Out of the Lab – into the Spotlight
Whether in the form of Science Slam, Science goes Public, Wissen um 11, Forschungsmeile, or Explore Science – in Bremen, there are numerous methods of science communication engaging a broad audience. What do they have in common? It is often young researchers who are involved and communicating their subjects to the public in a comprehensible fashion. They agree on one thing: for them, publishing their own research is simply a part of everyday life in science. Anouk Vlug and Valentin Ludwig are two examples – they are working on their doctorates as part of the International Research Training Group ArcTrain at the University of Bremen along with eight Canadian partner universities.
Doctoral students in the ArcTrain program are working on various subjects at the MARUM Center for Marine Environmental Sciences of the University of Bremen as part of the Faculties of Geosciences, Physics, and Electrical Engineering, as well as at the Alfred Wegener Institute, Helmholtz Centre for Polar and Maritime Research (AWI). They are involved in very different means of science communication; Valentin Ludwig has been on stage several times already. The Bremen Science Slam at the Kulturzentrum Lagerhaus in June 2017 was his first time speaking in front of a lay audience. In competition with other researchers, he gave an entertaining and comprehensible talk about the evaluation of satellite data in the Arctic, which is the subject of his doctoral thesis. His talk earned him rigorous applause from the audience. He made additional appearances at Science Slams in northern Germany and at the northern German championship in 2018.
Ludwig also recently gave it a go with Science goes Public, where researchers introduce their subjects to guests at the bars and pubs of Bremen and Bremerhaven. He loves the interactive nature of this format. “After my lecture, people came up to me and asked some really good questions. They had a true understanding of what I do, which means a lot to me.”
It could be said that Ludwig is a “grizzled veteran” of science communication. Anouk Vlug wrote her first blog article at an ArcTrain conference. For this, the two researchers put together their own workshop on the subject of science communication. Vlug modeled glaciers in the Canadian Arctic on the computer. In her blog, she reported on her Arctic expedition on the Polarstern research ship and how she learned to avoid accidentally becoming polar bear food. “There are lots of people around me who want to know what I do,” says Vlug. “Using the blog, I can provide access to anyone who is interested. Now there is just a story online that they can read.” In the ArcTrain blog, her fellow doctoral candidates also provide insights into their lives in the world of research. They write about experiments, report on expeditions, or simply talk about themselves and their lives in order to give science a face.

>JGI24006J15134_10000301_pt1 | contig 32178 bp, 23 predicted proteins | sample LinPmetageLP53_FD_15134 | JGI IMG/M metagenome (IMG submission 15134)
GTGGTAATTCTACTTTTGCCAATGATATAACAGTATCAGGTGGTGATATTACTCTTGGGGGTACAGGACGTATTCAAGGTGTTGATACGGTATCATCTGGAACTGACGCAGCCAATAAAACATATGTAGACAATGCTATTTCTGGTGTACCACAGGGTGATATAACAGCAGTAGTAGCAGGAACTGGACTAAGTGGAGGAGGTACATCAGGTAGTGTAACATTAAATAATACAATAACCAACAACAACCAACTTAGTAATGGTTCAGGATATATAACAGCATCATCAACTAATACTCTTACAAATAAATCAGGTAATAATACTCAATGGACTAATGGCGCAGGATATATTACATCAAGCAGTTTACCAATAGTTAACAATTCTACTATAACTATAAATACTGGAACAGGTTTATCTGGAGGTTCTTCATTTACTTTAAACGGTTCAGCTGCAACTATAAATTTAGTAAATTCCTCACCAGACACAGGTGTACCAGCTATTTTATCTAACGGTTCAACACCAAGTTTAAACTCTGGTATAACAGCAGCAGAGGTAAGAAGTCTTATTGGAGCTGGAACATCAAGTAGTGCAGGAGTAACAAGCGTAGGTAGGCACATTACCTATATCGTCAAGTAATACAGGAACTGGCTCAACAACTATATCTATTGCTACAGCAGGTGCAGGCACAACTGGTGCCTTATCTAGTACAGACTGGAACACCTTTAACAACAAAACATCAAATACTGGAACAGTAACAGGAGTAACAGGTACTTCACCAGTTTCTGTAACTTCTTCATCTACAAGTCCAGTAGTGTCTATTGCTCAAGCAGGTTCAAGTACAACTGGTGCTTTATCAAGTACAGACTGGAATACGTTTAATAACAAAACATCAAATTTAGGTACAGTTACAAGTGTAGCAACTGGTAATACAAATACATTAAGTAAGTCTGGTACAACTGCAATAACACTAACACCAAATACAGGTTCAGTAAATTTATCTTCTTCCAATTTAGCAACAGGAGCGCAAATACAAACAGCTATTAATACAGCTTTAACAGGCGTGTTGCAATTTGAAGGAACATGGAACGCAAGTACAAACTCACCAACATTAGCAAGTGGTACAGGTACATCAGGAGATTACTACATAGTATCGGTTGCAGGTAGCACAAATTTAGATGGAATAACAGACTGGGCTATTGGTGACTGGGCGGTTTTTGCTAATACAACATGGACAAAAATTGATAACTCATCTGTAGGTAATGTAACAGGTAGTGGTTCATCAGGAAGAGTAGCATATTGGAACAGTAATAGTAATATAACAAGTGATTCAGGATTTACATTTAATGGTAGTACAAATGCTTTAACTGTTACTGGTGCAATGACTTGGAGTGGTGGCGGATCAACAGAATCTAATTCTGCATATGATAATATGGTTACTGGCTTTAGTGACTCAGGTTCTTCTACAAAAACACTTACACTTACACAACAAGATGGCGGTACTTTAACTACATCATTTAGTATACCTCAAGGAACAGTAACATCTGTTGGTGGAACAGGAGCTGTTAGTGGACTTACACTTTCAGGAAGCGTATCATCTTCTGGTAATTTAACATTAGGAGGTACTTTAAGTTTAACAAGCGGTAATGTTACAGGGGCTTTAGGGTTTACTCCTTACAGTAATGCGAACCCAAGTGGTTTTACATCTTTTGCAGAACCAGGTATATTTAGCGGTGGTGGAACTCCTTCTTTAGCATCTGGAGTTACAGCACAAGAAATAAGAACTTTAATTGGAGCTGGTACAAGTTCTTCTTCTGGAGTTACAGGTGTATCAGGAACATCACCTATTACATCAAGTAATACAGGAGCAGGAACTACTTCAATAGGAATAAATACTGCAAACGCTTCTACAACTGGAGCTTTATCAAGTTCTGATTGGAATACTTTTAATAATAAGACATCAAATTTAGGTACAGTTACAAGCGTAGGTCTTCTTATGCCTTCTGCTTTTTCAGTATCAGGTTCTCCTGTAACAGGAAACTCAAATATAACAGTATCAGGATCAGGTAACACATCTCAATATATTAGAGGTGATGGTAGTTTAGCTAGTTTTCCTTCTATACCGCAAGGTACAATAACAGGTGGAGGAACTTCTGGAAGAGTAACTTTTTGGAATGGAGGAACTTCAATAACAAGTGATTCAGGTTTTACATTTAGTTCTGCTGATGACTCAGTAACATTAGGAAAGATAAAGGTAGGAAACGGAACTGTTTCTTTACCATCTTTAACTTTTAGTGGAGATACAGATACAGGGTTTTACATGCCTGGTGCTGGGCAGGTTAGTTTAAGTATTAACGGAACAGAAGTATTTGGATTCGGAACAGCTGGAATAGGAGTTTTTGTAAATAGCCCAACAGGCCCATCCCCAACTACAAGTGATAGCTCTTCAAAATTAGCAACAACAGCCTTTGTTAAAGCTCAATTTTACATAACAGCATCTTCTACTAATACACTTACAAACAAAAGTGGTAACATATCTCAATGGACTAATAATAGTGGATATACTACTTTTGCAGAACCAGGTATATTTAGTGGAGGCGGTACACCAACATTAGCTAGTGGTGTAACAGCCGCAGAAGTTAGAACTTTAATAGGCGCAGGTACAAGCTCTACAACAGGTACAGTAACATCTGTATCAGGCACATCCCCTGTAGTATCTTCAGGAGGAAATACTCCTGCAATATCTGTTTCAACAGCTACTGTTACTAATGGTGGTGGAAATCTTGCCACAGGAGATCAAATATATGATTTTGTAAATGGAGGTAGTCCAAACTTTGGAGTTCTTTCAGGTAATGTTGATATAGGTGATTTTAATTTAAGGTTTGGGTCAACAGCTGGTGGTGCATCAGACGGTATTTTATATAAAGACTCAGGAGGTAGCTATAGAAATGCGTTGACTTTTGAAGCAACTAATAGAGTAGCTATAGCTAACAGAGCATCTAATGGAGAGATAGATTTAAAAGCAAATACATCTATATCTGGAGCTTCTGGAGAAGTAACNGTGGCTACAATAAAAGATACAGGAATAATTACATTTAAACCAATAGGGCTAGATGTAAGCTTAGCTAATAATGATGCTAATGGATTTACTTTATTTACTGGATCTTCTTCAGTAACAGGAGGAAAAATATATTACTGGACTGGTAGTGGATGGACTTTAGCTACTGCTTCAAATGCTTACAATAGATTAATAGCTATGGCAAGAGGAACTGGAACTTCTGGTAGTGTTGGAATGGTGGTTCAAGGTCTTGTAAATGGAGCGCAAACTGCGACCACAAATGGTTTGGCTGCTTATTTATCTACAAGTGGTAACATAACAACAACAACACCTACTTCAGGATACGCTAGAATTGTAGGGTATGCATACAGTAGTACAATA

Stories are the subject for the “Once Upon a Time” project as well – a project of the MARUM Center for Marine Environmental Sciences at the University of Bremen, which is also the work of graduate students in the ArcTrain program. They write short stories, fairy tales, and poems on scientific subjects that are intended for both children and adults. In these works, the researchers place the spotlight on climate change and the role of the seas and oceans, among other topics. They describe how humans discover changes in the climate and how we can use and protect bodies of water. The project received recognition from the “Meere und Ozeane” university competition in the 2016/2017 academic year.
It practically goes without saying that the ArcTrain project is also active on social media – be it a blog, a Facebook page, or on Twitter. The advantages are clear for Ludwig and Vlug: a presence on social media increases the odds that someone will happen upon their research and, ideally, will be enthused by it. Additionally, posts on Facebook or tweets can be written quickly. And this method of knowledge transfer is dynamic thanks to the ability to like these posts, to share them, or to engage in dialogue with the audience through the comment function.
As Ludwig and Vlug see it, young researchers should learn early on how to discuss their research outside of the university setting: “I think what we are doing is important,” says Ludwig. “And I think it’s important to tell people about it. If no one knows about what we do, then we might as well forget about it.” You don’t need much to get started. “Just give it a try – the fun will follow.”